UAE spending on digital technology to hit $20bn by 2026, BCG says – The National

Etisalat’s stand during Gitex Technology Week. Dubai is seeking to cement its position as a global capital of the digital economy. Pawan Singh / The National
Etisalat’s stand during Gitex Technology Week. Dubai is seeking to cement its position as a global capital of the digital economy. Pawan Singh / The National
Spending on digital technology, including IT, telecoms and emerging tech such as artificial intelligence, Internet of Things, blockchain and robotics, in the UAE over the next three years is expected to reach $20 billion, according to a new report by the Boston Consulting Group.
Digital technology is projected to have accounted for more than two thirds of productivity growth over the past decade, and will account for 25 per cent to 30 per cent of global gross domestic product (GDP) over the next decade, the report said.
The UAE is well positioned to double the contribution of its digital economy to GDP to 19.4 per cent from 9.7 per cent within the next 10 years, according to BCG.
“We the UAE 2031 strategy”, the government’s vision for the next decade, will further support the country’s digital economy strategy, the global consultancy added.
The UAE’s digital economy is expected to grow to more than $140 billion in 2031, up from nearly $38 billion at present, according to a recent report by the Dubai Chamber of Digital Economy.
The UAE Cabinet also approved the formation of the Higher Committee for Government Digital Transformation last year.
Advances expected from the use of automation, robotics and a “historic explosion of data and intelligence in the coming years” present significant opportunity for unprecedented disruption and wealth creation in the UAE, according to the BCG report.
“For government decision makers, the digital economy’s expansion carries major strategic implications,” it said.
“Positioning economies appropriately can help them remain competitive, overcome productivity lags and maintain resilience against internal and exogenous shocks.”
Dubai, which is seeking to cement its position as a global capital of the digital economy, recently launched the ambitious Dubai Economic Agenda (D33) plan.
The strategy aims to catapult the city into the world’s top cities by economic strength in the next 10 years and envisages a programme to support 30 private companies to achieve unicorn status ― worth more than $1 billion (about Dh3.67 billion).
The D33 plan also unveiled “Sandbox Dubai” to harness the testing and commercialisation of new technologies and promote Dubai as a market-leading innovation hub, BCG said.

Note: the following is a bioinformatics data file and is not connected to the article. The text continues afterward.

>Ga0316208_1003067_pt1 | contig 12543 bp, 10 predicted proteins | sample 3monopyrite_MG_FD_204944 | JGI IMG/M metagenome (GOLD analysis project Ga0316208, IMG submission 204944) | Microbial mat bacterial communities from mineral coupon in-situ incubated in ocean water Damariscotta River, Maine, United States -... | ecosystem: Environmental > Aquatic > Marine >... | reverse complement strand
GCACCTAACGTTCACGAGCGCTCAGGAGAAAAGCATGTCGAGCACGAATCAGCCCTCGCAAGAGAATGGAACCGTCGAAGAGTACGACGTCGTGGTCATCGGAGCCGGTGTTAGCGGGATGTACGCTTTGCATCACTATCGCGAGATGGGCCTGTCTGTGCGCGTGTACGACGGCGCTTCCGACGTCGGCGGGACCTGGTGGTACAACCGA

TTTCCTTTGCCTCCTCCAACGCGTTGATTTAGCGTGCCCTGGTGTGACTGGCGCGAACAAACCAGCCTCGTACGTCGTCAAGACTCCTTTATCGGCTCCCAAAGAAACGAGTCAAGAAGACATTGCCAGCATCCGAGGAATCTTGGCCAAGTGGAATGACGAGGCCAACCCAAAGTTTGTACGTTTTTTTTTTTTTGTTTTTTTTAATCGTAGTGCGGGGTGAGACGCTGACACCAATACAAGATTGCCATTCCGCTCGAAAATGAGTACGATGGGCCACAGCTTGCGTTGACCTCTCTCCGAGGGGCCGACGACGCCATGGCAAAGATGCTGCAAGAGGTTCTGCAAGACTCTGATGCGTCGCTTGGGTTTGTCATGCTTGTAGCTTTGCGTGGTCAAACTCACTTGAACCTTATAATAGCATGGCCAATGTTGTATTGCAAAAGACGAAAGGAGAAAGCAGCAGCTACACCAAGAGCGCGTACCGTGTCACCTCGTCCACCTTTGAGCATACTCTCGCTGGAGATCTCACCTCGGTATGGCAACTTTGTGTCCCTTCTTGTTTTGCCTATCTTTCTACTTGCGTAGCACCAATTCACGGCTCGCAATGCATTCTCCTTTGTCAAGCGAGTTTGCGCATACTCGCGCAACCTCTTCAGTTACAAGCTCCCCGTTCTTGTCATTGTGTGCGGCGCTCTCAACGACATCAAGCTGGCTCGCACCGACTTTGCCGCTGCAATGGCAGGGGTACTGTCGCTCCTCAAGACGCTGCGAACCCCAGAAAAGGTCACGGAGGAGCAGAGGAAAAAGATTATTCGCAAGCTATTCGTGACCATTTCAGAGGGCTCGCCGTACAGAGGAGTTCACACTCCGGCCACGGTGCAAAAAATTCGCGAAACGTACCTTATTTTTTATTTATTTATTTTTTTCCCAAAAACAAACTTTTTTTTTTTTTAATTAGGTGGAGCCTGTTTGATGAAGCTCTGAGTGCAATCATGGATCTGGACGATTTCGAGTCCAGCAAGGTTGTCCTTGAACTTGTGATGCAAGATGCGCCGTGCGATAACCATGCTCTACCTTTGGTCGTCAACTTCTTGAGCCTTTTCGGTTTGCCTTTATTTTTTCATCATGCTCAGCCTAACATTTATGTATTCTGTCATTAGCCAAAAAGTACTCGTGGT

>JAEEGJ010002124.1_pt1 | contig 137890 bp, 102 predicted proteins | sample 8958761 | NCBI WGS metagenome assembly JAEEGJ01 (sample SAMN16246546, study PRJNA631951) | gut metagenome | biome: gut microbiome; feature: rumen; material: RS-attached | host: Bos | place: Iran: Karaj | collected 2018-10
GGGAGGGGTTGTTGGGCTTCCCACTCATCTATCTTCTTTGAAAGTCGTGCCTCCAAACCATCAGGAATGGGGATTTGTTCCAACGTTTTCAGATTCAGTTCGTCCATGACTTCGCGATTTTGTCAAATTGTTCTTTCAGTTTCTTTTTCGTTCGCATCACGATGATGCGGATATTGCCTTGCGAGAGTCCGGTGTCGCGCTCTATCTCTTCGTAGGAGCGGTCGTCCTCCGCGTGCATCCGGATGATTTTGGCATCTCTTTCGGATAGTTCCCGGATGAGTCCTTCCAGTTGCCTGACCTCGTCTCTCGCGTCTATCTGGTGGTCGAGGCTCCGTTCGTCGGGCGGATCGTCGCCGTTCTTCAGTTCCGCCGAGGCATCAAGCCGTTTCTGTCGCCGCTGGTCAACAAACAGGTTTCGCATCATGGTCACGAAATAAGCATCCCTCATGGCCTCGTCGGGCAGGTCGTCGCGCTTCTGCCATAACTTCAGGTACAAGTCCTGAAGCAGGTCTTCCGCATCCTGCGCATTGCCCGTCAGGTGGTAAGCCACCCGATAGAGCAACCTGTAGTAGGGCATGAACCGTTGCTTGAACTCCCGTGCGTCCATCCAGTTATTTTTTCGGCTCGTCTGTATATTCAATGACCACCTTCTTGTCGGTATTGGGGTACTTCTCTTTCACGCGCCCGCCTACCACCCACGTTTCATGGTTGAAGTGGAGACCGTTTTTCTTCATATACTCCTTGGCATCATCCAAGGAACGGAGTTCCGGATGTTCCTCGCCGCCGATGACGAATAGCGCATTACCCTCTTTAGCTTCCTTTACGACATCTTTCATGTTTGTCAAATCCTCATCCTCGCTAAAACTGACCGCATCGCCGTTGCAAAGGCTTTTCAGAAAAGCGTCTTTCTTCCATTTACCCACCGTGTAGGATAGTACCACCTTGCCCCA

“In a rapidly transforming world, new agile governance structures are required to prioritise considerations around how digital ecosystems can help various sectors grow,” Faisal Hamady, managing director and partner at BCG and co-author of the report, said.
“The digital sector’s multi-trillion-dollar expansion leaves leaders and decision-makers with only two options: adapt to its accelerating pace or be left behind.
“Thus, by considering how systems can change at the same pace as technology, governments can recalibrate the regulatory framework for a digital-first world.”
This approach can help lead to the “right investments” in infrastructure, specifically in emerging value pools, to spur innovation and economic opportunity, Mr Hamady added.
Policies that encourage investments in digital infrastructure and research and development into frontier technologies, such as AI and robotics, and create an environment for innovation that trains or attracts highly skilled and specialised talent must be emphasised, the report said.
By collaborating with other public entities to align strategic priorities, governments can help address wide-ranging issues that are gaining prominence such as digital inclusion, social prosperity and questions around digital ethics.
“For governments, the digital economy is not an elective. It marks a profound departure from the way that economies have historically been organised and regulated,” Mr Hamady said.
“Tackling this brave new world head-on will prove essential to remaining competitive and relevant on the global scene.”
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